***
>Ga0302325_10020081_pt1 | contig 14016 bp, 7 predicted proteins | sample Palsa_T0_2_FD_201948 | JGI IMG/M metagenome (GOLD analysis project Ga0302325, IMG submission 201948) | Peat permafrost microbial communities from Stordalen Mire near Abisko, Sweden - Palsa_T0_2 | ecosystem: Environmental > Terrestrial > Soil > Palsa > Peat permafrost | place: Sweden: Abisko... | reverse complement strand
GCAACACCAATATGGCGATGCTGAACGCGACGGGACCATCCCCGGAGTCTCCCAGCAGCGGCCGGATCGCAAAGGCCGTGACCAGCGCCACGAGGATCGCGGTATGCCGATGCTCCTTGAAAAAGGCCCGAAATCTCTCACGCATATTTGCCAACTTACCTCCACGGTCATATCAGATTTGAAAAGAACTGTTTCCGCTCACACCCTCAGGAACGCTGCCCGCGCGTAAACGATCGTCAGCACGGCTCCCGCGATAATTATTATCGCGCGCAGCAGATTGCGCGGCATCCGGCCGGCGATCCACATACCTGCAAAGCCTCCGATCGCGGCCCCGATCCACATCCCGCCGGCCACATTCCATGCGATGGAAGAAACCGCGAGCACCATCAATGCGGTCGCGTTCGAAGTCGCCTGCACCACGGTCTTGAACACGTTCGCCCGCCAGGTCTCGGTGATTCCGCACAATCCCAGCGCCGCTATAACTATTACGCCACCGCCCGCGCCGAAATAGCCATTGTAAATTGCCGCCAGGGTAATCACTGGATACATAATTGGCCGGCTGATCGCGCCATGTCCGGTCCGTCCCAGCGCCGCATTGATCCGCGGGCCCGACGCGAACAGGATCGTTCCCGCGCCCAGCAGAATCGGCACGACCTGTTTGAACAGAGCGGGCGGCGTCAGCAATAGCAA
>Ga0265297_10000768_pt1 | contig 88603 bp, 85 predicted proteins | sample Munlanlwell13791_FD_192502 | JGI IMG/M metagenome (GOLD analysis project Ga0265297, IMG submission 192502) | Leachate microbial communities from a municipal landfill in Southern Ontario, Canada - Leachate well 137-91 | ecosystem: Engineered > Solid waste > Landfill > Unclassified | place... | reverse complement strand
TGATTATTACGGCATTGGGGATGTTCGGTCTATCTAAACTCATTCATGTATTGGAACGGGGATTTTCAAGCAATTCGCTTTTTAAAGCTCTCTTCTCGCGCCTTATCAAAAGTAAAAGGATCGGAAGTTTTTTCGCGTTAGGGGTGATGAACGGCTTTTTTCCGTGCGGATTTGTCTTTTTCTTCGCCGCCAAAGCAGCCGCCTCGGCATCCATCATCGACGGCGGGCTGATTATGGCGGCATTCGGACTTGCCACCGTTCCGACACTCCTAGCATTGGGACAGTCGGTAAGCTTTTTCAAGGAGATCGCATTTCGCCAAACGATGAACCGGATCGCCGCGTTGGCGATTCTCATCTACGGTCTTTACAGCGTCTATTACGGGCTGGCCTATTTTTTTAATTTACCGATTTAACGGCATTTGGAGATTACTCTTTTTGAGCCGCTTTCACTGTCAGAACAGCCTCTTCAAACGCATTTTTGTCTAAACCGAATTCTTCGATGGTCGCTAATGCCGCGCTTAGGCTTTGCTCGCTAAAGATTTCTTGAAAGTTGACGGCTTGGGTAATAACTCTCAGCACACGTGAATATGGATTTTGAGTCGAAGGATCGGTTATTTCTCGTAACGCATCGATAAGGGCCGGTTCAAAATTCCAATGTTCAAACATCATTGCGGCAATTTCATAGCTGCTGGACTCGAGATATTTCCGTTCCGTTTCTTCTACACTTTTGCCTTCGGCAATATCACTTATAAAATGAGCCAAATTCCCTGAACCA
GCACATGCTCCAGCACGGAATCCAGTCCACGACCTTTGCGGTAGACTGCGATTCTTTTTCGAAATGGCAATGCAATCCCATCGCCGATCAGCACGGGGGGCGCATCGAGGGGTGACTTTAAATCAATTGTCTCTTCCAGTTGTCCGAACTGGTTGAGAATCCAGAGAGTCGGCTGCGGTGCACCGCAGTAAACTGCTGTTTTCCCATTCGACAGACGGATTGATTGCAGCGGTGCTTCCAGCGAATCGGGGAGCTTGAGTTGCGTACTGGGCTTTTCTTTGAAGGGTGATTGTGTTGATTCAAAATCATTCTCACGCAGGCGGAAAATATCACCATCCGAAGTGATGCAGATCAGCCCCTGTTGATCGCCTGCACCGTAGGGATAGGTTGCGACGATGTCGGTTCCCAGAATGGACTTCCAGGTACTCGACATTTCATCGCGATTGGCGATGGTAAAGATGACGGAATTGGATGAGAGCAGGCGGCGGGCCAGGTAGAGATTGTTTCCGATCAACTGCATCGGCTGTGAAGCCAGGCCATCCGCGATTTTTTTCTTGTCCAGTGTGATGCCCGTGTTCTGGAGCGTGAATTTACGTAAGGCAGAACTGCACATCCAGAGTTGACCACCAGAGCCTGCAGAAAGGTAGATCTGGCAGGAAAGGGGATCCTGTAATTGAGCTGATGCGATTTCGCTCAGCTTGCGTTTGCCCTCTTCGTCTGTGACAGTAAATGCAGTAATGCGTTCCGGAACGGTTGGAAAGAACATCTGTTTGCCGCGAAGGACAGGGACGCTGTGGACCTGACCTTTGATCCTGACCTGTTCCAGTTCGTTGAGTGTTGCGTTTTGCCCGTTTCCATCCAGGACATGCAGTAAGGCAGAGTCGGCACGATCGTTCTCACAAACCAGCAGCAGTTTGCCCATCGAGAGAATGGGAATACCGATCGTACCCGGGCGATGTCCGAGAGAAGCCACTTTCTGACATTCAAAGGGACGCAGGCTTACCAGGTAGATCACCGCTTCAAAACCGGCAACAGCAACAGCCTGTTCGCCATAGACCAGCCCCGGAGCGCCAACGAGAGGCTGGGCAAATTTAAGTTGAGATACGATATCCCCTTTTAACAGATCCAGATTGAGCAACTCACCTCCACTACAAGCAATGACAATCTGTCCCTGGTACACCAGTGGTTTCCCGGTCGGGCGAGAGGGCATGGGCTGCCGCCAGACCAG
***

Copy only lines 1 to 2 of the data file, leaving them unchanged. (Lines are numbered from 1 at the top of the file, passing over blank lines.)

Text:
>Ga0302325_10020081_pt1 | contig 14016 bp, 7 predicted proteins | sample Palsa_T0_2_FD_201948 | JGI IMG/M metagenome (GOLD analysis project Ga0302325, IMG submission 201948) | Peat permafrost microbial communities from Stordalen Mire near Abisko, Sweden - Palsa_T0_2 | ecosystem: Environmental > Terrestrial > Soil > Palsa > Peat permafrost | place: Sweden: Abisko... | reverse complement strand
GCAACACCAATATGGCGATGCTGAACGCGACGGGACCATCCCCGGAGTCTCCCAGCAGCGGCCGGATCGCAAAGGCCGTGACCAGCGCCACGAGGATCGCGGTATGCCGATGCTCCTTGAAAAAGGCCCGAAATCTCTCACGCATATTTGCCAACTTACCTCCACGGTCATATCAGATTTGAAAAGAACTGTTTCCGCTCACACCCTCAGGAACGCTGCCCGCGCGTAAACGATCGTCAGCACGGCTCCCGCGATAATTATTATCGCGCGCAGCAGATTGCGCGGCATCCGGCCGGCGATCCACATACCTGCAAAGCCTCCGATCGCGGCCCCGATCCACATCCCGCCGGCCACATTCCATGCGATGGAAGAAACCGCGAGCACCATCAATGCGGTCGCGTTCGAAGTCGCCTGCACCACGGTCTTGAACACGTTCGCCCGCCAGGTCTCGGTGATTCCGCACAATCCCAGCGCCGCTATAACTATTACGCCACCGCCCGCGCCGAAATAGCCATTGTAAATTGCCGCCAGGGTAATCACTGGATACATAATTGGCCGGCTGATCGCGCCATGTCCGGTCCGTCCCAGCGCCGCATTGATCCGCGGGCCCGACGCGAACAGGATCGTTCCCGCGCCCAGCAGAATCGGCACGACCTGTTTGAACAGAGCGGGCGGCGTCAGCAATAGCAA